Religion: Jonathan’s Timely Warning

AS is expected, the warning of former President Ebele Jonathan is significant in several ways-and for several good reasons.
In the first instance, the remarks of the erstwhile President speak to the fact of the existence-either by way of perception or reality-of the issue of religious intolerance in the Nigerian society. This is a dire admission by someone who should know-having been Nigeria’s leader in the recent past.
Secondly, the remarks-in a speech he delivered-showed that even as former Nigeria leader, Jonathan is not insulated from the fear of the possible devastating effects of religious intolerance in the country. In simple terms, the import of this is that this fear of religious intolerance and its effects on the larger society has permeated even the echelon of the Nigerian society, and nobody-rich or poor-is at ease with it.
Yet another element of significance of the former President’s speech in America is the fact of its timeliness. Coming on the heels of the recent (or, is it still persisting )violent clashes between herdsmen suspected of being Muslim Hausa/Fulani, and farmers, mainly Christians, in Southern Kaduna, which scores of the latter were gunned down in the many battles of the lingering war between them, the speech of the former Nigerian leader could not have been more apt and relevant. This is because, as is truly evident, the bizarre murders of many compatriots by feuding combatants (suspected herdsmen and locals in Southern Kaduna) as reflected in the media coverages –radio, television, newspapers/magazines and even in the social media-typify just one thing, the dire situation in the state of co-existence among the people of the area in question, particularly, of late.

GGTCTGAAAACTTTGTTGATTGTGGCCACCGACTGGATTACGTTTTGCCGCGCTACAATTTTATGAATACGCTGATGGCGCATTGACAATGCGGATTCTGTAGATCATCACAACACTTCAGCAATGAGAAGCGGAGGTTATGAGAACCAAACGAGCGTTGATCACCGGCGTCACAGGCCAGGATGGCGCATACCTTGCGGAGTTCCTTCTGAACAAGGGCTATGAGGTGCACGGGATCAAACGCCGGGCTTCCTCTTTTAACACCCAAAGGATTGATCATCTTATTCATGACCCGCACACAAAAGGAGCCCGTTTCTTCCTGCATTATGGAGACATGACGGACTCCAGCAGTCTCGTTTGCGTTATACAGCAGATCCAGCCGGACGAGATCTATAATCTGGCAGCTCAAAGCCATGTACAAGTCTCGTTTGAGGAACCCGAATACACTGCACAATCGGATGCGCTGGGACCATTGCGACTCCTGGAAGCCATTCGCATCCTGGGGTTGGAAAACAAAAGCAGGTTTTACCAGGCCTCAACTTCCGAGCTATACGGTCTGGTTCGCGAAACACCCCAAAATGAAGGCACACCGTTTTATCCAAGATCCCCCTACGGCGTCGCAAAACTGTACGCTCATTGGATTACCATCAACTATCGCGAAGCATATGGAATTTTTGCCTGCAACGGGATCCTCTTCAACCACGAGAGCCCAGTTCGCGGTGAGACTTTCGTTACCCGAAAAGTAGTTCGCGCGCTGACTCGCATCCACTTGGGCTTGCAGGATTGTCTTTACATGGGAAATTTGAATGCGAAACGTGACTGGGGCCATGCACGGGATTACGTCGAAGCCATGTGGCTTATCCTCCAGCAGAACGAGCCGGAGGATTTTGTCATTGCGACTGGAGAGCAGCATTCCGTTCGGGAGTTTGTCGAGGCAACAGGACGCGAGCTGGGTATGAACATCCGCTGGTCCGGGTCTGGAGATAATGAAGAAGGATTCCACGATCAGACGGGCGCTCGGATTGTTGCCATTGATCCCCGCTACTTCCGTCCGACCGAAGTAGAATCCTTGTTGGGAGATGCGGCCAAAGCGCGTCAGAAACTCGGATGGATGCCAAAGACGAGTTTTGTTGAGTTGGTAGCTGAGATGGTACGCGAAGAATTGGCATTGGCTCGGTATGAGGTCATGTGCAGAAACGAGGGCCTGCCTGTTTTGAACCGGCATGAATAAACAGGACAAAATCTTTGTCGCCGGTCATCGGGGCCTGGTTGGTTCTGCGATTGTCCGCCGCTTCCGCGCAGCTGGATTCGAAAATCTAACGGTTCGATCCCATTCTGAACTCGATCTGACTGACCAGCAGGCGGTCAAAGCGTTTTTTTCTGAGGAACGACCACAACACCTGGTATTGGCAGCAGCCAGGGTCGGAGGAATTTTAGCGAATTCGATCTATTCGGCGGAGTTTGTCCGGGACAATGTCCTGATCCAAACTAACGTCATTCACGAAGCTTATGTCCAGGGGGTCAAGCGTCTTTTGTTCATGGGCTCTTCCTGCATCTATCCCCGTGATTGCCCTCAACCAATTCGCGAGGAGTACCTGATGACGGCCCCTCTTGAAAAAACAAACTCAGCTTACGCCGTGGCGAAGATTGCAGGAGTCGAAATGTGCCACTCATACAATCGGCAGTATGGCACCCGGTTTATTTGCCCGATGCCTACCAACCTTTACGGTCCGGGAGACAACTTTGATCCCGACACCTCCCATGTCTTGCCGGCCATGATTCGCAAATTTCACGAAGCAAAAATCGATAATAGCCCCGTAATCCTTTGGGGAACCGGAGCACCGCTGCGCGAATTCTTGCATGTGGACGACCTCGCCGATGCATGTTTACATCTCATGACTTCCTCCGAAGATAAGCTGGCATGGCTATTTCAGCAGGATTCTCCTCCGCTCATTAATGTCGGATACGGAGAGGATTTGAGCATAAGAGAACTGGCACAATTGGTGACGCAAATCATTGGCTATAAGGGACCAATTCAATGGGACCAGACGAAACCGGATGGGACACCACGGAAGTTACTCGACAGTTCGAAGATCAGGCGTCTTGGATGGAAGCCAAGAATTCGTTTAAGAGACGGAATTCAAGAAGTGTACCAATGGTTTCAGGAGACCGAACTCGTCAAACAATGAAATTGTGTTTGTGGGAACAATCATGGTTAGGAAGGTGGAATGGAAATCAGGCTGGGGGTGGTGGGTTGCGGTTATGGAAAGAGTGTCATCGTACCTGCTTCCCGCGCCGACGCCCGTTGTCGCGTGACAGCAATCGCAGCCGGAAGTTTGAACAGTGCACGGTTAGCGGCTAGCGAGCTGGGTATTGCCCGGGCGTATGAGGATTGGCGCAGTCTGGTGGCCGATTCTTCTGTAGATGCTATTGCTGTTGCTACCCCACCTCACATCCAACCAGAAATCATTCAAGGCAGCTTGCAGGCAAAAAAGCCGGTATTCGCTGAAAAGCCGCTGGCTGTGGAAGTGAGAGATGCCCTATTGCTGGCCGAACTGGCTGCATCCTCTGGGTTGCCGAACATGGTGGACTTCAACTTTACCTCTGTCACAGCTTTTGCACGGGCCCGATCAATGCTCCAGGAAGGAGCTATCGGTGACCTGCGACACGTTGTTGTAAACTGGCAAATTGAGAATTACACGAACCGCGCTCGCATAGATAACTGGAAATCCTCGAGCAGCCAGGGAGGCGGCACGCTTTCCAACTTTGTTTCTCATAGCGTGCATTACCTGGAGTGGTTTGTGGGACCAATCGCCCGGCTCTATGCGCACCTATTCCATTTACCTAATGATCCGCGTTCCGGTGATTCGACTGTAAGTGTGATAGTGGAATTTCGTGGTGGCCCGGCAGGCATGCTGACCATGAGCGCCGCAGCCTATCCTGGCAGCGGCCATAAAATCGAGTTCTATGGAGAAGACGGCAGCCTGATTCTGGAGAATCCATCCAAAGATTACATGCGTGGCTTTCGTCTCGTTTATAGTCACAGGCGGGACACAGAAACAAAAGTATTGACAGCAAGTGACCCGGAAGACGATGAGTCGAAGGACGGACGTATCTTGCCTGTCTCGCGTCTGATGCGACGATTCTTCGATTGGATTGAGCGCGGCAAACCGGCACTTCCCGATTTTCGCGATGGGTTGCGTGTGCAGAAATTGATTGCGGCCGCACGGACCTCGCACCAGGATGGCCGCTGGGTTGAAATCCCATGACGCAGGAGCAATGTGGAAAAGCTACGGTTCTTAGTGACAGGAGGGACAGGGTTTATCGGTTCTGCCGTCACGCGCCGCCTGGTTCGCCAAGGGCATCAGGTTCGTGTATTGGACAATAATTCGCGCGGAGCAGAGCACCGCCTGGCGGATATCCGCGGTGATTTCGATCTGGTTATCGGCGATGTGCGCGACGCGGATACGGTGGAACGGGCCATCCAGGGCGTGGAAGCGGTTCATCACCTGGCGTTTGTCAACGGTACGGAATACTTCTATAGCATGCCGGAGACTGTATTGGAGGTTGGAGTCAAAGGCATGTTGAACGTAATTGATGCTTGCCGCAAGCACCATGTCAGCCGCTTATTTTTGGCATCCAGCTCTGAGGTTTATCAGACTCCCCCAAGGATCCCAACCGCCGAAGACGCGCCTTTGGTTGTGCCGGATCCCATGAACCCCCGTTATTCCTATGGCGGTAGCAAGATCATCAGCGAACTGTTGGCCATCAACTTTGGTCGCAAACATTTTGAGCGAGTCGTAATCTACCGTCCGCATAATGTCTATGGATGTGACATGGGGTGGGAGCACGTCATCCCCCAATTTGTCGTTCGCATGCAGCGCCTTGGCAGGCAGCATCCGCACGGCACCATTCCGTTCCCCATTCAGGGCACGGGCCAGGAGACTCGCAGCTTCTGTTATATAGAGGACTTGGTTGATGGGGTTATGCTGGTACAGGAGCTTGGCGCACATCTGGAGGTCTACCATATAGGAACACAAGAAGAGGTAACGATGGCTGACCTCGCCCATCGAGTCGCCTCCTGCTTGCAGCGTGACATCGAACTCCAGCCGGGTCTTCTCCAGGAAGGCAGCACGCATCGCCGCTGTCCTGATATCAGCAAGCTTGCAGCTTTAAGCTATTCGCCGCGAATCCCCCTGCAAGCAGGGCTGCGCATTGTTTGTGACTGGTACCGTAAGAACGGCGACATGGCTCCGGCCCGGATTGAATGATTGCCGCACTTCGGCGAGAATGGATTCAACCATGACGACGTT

A dire attestation to the fact of the severity of insecurity in and around Kaduna State is the reported confession of the state governor, Malam Nasir El-Rufai, to the effect that some 20,000 persons had been killed in the state since 1980. As if to add salt to injury, Malam El-Rufai said that nobody, repeat, nobody at all, had, in real terms, been punished for engaging in the legion spates ofreligious mayhem that have characterised the state over the period.
Of course, the question of lack of peaceful co-existence among Nigerian communities-many of who had lived in mutually-assured peace for aeons-is not restricted to the Southern tip of Kaduna State alone; it has deep presence elsewhere, and may yet sprout in the most inauspicious places, places now considered safe, secure and inaccessible to the fingers of insecurity.
In the face of the persistence of the Southern Kaduna crisis, many questions-some quite critical-have been raised as to why, in Nigeria of all places, religious strife takes on a garb of insurmountability.